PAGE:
404(B) and harmless error
So Carl Morris gets a new trial. He was convicted back in 2009 of raping his stepdaughter when she was in the 2nd grade, with the prosecution introducing evidence that he propositioned his adult stepdaughter, and kicked the dog if his wife refused to have sex with him.
If you're wondering what the hell that has to do with child rape, you're not alone: the 9th District reversed, finding that to be improper. The Supreme Court reversed that, holding that the 9th should have reviewed the error for abuse of discretion instead of de novo. On remand, the 9th stuck to its guns, again reversing the conviction. So up it went again, this time on the argument of what standard of harmless error should have been applied: the lead opinion (one judge dissented, and the other concurred only in judgment) had applied the standard for constitutional error: harmless beyond a reasonable doubt.
And last week, the Supreme Court, by a 4-3 vote, decided that was proper.
If you'd thought that the concept of harmless error was a simple one, you probably think that string theory is child's play, too. Harmless error isn't defined by the rules; the closest they come is CrimR 52(A), which just says that "any error, defect, irregularity, or variance which does not affect substantial rights shall be disregarded." Flip that around, and that means if the error does affect substantial rights, it requires reversal.
But how do you determine if an error affects a defendant's substantial rights? Lanzinger's opinion for the majority pulls in the standard used by RC 2945.83 in determining whether to grant a new trial: the motion shouldn't be granted "unless it affirmatively appears on the record that the accused was or may have been prejudiced thereby."
So, a defendant has to show prejudice. That's not a problem with 404(B) evidence, the court decides. Usually, the State can't use "propensity" evidence - evidence that the defendant's been a bad guy in the past, and thus probably committed the crime he's charged with because, well, he's a bad guy. But EvidR 404(B) allows introduction of prior "bad acts" as proof of motive, intent, absence of mistake or accident, or plan or scheme.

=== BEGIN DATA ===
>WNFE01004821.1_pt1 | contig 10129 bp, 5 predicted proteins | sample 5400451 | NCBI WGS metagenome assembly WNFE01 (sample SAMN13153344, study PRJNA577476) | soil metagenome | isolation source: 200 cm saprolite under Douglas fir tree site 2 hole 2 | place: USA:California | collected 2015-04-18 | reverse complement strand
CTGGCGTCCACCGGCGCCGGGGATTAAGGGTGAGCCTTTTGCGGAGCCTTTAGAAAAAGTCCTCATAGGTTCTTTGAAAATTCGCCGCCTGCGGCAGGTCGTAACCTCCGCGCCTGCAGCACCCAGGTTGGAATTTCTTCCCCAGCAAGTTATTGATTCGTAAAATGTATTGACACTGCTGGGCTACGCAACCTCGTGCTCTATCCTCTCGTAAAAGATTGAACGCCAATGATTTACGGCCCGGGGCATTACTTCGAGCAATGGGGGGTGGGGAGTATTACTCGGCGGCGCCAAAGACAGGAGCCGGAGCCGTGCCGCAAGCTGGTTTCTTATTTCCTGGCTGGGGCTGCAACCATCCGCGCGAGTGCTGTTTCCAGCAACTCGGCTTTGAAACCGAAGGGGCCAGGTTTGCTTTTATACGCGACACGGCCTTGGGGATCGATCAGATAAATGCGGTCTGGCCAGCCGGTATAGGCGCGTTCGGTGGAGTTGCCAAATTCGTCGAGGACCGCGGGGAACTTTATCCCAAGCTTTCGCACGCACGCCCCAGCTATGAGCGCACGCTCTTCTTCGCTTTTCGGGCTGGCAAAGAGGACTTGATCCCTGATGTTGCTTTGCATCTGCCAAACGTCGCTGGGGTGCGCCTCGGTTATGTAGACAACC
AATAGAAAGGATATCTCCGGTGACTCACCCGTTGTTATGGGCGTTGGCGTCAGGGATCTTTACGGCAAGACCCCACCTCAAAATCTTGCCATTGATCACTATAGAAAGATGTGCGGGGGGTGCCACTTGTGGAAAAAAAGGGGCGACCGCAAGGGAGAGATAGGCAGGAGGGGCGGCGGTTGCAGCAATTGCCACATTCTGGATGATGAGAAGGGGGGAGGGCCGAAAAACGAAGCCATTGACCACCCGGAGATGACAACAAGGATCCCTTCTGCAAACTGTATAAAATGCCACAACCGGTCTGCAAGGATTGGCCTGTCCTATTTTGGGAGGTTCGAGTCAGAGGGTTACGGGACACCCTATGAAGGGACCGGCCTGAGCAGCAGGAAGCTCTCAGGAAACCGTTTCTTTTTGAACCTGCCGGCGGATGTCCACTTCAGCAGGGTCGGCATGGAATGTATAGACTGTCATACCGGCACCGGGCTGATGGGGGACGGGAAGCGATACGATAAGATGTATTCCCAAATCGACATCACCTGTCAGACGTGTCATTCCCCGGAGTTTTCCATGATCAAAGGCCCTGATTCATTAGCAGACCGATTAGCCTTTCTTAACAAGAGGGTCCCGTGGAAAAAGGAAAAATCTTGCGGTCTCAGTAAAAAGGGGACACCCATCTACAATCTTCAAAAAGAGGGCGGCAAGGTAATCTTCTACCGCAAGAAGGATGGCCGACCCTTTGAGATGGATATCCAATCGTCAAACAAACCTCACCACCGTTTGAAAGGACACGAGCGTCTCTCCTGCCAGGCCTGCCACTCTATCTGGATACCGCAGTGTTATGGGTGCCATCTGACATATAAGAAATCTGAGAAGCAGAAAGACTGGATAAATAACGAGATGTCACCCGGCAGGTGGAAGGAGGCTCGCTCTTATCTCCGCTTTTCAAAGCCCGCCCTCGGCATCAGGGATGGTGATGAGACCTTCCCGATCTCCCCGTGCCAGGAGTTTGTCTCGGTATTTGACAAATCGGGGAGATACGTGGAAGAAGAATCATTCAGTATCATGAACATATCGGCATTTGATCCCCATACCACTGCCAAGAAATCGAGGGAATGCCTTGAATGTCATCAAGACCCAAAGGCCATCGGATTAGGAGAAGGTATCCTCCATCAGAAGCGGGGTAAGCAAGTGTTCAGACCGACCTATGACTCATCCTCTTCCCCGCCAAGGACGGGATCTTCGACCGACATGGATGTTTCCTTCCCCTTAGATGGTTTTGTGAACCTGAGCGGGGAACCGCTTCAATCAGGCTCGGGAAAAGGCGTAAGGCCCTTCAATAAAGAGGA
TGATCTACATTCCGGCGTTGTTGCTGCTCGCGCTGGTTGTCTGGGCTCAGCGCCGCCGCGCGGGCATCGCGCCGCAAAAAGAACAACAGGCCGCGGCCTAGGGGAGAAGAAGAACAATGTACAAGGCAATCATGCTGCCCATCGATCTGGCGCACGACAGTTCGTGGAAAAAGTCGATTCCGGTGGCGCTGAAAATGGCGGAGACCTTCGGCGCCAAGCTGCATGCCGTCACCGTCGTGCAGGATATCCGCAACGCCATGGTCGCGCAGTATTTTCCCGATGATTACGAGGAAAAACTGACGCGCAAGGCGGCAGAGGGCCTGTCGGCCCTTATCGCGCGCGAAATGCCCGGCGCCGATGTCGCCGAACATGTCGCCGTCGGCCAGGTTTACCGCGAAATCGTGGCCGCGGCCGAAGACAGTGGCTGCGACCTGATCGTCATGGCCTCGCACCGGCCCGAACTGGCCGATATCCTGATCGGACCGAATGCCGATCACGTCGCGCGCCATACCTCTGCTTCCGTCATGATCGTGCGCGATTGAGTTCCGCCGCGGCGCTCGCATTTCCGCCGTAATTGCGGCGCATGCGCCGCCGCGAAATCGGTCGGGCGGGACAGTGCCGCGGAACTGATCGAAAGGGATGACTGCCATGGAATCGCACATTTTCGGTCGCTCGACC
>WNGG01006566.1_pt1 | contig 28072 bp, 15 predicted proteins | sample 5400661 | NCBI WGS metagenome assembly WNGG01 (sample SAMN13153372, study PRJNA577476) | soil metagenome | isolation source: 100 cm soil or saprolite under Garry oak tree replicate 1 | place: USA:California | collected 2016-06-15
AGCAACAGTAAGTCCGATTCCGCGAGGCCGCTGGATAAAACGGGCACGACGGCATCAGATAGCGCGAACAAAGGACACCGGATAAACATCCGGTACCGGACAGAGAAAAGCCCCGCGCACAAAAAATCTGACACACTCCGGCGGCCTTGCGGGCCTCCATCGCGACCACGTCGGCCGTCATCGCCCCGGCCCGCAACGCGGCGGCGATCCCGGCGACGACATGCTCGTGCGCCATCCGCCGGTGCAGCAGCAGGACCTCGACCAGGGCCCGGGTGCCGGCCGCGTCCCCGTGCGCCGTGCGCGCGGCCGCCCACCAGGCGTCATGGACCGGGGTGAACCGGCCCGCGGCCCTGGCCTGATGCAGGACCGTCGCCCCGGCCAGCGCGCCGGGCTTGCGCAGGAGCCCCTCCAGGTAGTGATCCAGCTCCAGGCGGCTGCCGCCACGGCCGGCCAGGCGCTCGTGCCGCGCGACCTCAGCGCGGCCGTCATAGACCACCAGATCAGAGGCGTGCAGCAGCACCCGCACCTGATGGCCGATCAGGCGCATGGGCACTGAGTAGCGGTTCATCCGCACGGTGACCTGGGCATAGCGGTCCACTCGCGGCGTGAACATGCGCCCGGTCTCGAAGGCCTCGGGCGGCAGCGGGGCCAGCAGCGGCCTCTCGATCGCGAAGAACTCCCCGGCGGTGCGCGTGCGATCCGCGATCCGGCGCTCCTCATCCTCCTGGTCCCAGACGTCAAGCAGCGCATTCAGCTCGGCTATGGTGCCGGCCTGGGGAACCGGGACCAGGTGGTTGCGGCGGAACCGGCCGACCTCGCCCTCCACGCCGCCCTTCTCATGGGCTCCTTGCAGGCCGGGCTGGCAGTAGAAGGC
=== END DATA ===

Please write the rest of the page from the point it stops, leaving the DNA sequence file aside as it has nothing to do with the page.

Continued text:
As I've mentioned before, introduction of 404(B) evidence is usually outcome-determinative. It's bad enough that the jury finds out your client has prior convictions; if they find out that he has prior convictions for the same offense he's on trial for here, it's Game Over. The majority agrees that erroneous admission of 404(B) evidence is a "singular problem," and without much more, decides to apply the standard for constitutional error: the error must be harmless beyond a reasonable doubt.
What does that mean? That's not exactly crystal-clear either. Kennedy's dissent asserts the following difference:
A constitutional error is harmless if it appears beyond a reasonable doubt that the error complained of did not contribute to the verdict obtained. By contrast, the standard for nonconstitutional error provides that such an error is harmless if it did not have a substantial and injurious effect or influence in determining the jury's verdict.
That's backed up by several US Supreme Court cases, and it's not a bad definition, because it focuses attention where it should be: on the effect the error had on the jury's deliberations. The problem, though, then becomes how you measure that. Most courts have no trouble finding harmless error where the evidence against the defendant is overwhelming, but many courts don't find it necessary to go that far: the error can still be disregarded if the evidence of guilt is "substantial." And the larger problem is that "overwhelming" or "substantial" is one of those in-the-eye-of-the-beholder things.
Every appellate lawyer has his Harmless Error Horror Story. The court's opinions in Morris, both majority and dissent, should work to reduce those. And as far as 404(B) evidence is concerned, Morris spells that out: for a conviction to be upheld where 404(B) evidence has been improperly admitted, you have to show that the error was harmless beyond a reasonable doubt.